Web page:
Identification of a functional rare variant in autism using genome-wide screen for monoallelic expression Academic Article uri icon

abstract

  • Recent work has led to the identification of several susceptibility genes for autism spectrum disorder (ASD) and an increased appreciation of the importance of rare and de novo mutations. Some of the mutations may be very hard to detect using current strategies, especially if they are located in regulatory regions. We present a new approach to identify functional mutations that exploit the fact that many rare mutations disrupt the expression of genes from a single parental chromosome. The method incorporates measurement of the relative expression of the two copies of a gene across the genome using single nucleotide polymorphism arrays. Allelic expression has been successfully used to study common regulatory polymorphisms; however, it has not been implemented as a screening tool for rare mutation. We tested the potential of this approach by screening for monoallelic expression in lymphoblastoid cell lines derived from a small ASD cohort. After filtering regions shared across multiple samples, we identified genes showing monoallelic expression in specific ASD samples. Validation by quantitative sequencing demonstrated that the genes (or only part of them) are monoallelic expressed. The genes included both previously suspected risk factors for ASD and novel candidates. In one gene, named autism susceptibility candidate 2 (AUTS2), we identified a rare duplication that is likely to be the cause of monoallelic expression. Our results demonstrate the ability to identify rare regulatory mutations using genome-wide allelic expression screens, capabilities that could be expanded to other diseases, especially those with suspected involvement of rare dominantly acting mutations.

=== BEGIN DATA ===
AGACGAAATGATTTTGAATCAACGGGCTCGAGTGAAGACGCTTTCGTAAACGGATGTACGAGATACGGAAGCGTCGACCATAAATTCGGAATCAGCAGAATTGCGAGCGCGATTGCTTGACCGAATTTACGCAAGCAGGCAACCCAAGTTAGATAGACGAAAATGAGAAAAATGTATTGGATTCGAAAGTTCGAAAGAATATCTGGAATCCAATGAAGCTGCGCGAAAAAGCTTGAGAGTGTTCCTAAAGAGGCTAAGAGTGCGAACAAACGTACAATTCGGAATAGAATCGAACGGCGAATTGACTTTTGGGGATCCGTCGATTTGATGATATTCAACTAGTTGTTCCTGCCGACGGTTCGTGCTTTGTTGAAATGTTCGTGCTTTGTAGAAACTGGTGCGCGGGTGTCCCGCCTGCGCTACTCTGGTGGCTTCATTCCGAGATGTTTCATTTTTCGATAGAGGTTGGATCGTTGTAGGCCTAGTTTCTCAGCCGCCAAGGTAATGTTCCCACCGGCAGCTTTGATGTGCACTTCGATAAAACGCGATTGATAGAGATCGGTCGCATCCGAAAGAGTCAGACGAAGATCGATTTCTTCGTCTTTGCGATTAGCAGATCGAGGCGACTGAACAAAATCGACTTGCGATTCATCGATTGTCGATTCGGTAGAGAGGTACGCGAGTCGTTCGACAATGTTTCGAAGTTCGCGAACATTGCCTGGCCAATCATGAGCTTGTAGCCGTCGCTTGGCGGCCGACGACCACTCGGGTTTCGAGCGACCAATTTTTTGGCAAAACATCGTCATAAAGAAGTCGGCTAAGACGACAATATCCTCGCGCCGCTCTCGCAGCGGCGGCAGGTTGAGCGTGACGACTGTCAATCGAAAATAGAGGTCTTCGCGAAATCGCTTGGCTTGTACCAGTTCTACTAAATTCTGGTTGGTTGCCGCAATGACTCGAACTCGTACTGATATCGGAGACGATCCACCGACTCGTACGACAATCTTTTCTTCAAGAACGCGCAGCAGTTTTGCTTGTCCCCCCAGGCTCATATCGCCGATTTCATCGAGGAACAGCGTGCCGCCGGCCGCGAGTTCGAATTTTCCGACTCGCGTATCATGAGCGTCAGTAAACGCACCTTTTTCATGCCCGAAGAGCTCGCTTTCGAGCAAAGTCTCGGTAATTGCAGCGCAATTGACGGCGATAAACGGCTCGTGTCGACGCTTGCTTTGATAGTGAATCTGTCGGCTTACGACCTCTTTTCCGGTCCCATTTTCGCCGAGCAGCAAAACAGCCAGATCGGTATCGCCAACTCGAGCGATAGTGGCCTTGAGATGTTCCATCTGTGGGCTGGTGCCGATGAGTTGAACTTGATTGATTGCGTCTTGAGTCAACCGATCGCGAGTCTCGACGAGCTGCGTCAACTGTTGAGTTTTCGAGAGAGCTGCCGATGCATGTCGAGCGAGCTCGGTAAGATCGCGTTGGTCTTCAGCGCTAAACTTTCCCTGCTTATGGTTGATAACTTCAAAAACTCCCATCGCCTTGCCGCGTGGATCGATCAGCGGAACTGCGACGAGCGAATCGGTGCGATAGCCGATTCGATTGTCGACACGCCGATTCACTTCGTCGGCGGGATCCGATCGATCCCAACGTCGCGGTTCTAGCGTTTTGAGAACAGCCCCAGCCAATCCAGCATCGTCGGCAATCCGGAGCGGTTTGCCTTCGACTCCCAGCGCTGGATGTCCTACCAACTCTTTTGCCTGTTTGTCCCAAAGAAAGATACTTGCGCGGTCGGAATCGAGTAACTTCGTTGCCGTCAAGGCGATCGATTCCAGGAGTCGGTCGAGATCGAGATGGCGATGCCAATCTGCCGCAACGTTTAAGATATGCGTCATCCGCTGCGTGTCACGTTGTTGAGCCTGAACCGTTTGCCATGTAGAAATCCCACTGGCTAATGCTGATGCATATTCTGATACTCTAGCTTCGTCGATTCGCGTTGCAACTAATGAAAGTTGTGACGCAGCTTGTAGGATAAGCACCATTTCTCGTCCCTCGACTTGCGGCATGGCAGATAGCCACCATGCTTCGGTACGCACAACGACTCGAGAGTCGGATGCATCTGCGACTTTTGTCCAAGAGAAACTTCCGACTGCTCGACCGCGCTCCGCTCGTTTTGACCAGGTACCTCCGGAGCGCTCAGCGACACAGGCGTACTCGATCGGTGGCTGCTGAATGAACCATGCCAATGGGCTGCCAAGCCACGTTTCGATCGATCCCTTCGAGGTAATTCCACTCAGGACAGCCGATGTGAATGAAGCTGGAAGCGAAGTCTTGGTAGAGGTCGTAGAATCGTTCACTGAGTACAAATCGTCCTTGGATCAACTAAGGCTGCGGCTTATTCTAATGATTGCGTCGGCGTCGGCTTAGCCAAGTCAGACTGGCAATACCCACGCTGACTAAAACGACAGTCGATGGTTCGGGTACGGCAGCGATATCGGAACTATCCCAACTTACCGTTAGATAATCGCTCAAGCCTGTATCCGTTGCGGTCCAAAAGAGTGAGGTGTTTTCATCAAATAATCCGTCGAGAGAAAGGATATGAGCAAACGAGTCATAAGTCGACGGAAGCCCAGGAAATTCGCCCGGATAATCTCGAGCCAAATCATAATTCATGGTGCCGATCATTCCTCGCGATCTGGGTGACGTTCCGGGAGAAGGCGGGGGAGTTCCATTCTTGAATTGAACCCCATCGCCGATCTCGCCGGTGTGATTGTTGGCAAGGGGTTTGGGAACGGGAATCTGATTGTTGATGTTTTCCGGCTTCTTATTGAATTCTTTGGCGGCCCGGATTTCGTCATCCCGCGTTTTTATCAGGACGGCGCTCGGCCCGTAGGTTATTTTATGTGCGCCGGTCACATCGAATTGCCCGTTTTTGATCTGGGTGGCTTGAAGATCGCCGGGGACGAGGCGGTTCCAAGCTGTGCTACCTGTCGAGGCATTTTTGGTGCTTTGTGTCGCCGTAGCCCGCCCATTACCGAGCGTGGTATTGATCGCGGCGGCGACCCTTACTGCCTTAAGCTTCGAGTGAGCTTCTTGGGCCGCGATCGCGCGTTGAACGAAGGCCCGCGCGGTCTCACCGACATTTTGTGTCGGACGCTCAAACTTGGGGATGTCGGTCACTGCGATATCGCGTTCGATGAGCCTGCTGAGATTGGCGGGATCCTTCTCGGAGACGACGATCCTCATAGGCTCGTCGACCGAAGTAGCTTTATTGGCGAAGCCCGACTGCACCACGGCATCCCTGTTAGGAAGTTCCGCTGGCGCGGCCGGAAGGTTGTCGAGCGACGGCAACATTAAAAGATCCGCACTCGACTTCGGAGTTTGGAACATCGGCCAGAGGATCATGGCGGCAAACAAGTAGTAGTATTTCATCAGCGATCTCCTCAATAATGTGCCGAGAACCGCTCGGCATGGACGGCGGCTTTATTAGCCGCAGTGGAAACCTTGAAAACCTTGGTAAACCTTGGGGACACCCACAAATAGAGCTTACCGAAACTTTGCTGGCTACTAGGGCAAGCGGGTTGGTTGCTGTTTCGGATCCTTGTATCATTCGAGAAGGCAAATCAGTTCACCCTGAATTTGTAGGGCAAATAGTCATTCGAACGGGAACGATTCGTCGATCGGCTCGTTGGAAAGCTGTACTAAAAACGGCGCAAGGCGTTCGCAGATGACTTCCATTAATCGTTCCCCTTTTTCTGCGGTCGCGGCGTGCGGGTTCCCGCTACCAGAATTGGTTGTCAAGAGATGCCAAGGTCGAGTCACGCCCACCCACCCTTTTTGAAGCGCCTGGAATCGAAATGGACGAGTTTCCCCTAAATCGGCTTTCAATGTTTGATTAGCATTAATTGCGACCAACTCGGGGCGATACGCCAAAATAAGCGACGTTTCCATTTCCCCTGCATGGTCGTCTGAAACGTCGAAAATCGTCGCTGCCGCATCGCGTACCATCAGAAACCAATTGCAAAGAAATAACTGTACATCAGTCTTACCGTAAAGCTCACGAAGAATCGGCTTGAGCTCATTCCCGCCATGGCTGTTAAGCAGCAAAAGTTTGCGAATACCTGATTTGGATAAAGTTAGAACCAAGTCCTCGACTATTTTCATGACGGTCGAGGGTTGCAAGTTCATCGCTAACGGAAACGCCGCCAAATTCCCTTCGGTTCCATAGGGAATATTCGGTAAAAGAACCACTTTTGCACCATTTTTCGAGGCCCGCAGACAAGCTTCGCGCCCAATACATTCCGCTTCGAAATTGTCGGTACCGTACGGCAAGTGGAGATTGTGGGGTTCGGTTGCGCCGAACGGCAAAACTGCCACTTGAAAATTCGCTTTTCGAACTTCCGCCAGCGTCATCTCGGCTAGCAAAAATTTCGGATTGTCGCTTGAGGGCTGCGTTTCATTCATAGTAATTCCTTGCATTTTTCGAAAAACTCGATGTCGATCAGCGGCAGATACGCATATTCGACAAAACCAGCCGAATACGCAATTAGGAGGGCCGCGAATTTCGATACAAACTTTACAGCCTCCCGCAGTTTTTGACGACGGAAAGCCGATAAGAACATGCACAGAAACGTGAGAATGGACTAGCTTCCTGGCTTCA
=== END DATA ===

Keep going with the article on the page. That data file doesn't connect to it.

authors

  • Ben-David, Eyal
  • Granot-Hershkovitz, Einat
  • Monderer-Rothkoff, Galya
  • Lerer, Elad
  • Levi, Shlomit
  • Yaari, Maya
  • Ebstein, Richard P
  • Yirmiya, Nurit
  • Shifman, Sagiv

publication date

  • September 15, 2011